It is a nice job in the sense that I can add more clients as I need, and if it becomes too much I can move around my schedule to suit my personal needs.

I think in both cases, the reason why my side jobs work so well is because I am able to choose my own schedule and I can do everything on my own terms. I don't have to commit to certain hours and I also don't need to report back to any sort of boss.

Tom during one of his tutoring session

In a way, I am self-employed and can make as much or as little as I need.

I think the key with trying to earn money on top of your day job is to find something you are passionate about and skilled at doing, so that you will enjoy the extra time you need to spend working.

For me refereeing and tutoring are both very rewarding and the financial part comes as an added bonus.

Thanks so much Tom for sharing your inspiring side hustles' journey. Keep enjoying the freedom and flexibility of these two side jobs, as well as the additional monthly income you make :)

If you think about it: Tom makes about CHF 1'150/month on average. This means that every year, he gets an additional CHF 13'800. And if he invests it during the next decade, this will add CHF 215'915 to its net worth!

It motivates you to start something similar :)

Another important implicit element that I want to outline is what Tom did to get started with both of his side jobs: talking about the wish to get those. As I explain in chapter 7 of my book, this is one of the key to see opportunities abound. It may sound stupid, but at the time you start talking about such will to make money via side jobs, your network effects start to compound like crazy.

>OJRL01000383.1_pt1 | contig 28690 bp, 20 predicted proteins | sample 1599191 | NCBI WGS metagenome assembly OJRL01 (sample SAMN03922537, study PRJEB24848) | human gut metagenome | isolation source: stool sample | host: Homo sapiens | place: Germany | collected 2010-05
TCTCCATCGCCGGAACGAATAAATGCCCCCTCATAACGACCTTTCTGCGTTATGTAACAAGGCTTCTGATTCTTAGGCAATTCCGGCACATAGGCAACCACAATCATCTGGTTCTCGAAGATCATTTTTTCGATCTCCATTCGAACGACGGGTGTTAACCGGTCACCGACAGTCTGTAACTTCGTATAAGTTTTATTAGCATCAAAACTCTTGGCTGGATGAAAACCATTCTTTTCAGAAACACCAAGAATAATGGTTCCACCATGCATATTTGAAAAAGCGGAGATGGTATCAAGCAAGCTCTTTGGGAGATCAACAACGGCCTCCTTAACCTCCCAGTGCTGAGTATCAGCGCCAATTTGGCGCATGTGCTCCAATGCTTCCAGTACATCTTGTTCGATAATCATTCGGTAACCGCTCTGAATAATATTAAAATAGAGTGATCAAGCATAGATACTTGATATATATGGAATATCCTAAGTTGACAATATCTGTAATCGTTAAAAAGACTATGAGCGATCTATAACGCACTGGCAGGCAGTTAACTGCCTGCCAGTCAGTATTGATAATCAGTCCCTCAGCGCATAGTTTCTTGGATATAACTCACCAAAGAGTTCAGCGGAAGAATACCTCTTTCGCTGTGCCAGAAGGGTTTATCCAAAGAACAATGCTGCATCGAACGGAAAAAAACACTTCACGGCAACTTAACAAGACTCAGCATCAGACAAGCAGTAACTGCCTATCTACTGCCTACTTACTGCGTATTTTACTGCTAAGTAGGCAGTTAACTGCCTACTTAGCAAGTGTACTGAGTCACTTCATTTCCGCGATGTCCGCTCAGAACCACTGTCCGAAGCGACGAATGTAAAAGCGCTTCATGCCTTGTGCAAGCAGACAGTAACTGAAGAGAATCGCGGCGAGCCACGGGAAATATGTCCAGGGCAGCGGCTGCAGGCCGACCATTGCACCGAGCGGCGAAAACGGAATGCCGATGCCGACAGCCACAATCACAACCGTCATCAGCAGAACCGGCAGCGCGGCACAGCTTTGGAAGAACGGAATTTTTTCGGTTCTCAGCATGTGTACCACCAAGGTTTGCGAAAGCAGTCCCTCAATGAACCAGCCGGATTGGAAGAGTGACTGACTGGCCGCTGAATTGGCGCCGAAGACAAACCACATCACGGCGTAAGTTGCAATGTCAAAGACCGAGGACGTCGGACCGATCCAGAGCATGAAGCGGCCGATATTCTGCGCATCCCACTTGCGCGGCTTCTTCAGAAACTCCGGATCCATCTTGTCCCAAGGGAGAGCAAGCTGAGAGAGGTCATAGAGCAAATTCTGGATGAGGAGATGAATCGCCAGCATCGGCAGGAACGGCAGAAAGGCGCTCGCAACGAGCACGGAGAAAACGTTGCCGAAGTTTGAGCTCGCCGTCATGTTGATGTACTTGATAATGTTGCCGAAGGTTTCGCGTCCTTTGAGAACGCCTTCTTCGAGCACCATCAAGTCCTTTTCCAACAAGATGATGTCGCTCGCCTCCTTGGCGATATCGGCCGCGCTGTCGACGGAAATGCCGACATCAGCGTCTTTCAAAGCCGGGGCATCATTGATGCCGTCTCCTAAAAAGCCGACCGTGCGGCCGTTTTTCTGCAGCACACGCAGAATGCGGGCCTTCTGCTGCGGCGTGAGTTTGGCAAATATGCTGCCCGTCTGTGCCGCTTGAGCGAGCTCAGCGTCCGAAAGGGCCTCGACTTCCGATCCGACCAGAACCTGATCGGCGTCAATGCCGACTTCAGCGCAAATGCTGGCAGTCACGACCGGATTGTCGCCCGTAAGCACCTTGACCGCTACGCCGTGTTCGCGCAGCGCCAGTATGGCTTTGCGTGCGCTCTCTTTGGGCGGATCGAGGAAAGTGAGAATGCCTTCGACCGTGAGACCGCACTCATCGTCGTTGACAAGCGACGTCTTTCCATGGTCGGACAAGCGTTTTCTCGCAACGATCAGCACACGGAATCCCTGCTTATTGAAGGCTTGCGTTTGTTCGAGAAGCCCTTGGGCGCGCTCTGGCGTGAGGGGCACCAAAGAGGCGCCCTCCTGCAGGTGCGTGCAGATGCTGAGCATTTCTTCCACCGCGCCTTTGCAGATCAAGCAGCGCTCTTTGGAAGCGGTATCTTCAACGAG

Finally, another interesting fact from Tom's story is how it confirms that passion is created through craft and deep work, and not the other way around. Because when you analyze his path, you see that he took the referee job for money at first, then became so good at this craft that it became a meaningful passion to him. And it was the same path for tutoring which led his way to his teacher job (on top of his side gig). If you want to read more about this topic, I highly recommend you reading the book "So Good They Can't Ignore You: Why Skills Trump Passion in the Quest for Work You Love" by Cal Newport.


If you too want to start making more CHF on top of your actual salary, here a small exercise to not only get inspired by Tom's story, but also to put it in practice:

  1. List on a piece of paper the skills you already have (due to work or due to passion)
  2. Brainstorm who could need such services outside of your actual work clients
  3. Then, talk to at least 10 persons outside of your close family circle (via any channel like messaging, Facebook, LinkedIn, etc.)
  4. Tell them something like: "Look, I'm currently open to side hustling opportunities based on my actual competencies xyz, do you or anybody in your network would be in need of such services?"
  5. Let the beauty of network effects happen (while you keep talking to your next 10 persons the week afterwards!)
  6. Contact me as soon as you have earned your first Swiss francs of additional income so that I can interview you too!

Finally, if you too are interested in participating in this series of "How to make extra money on top of my salary through a side hustle in Switzerland?", then please contact me via the following email: contact [at]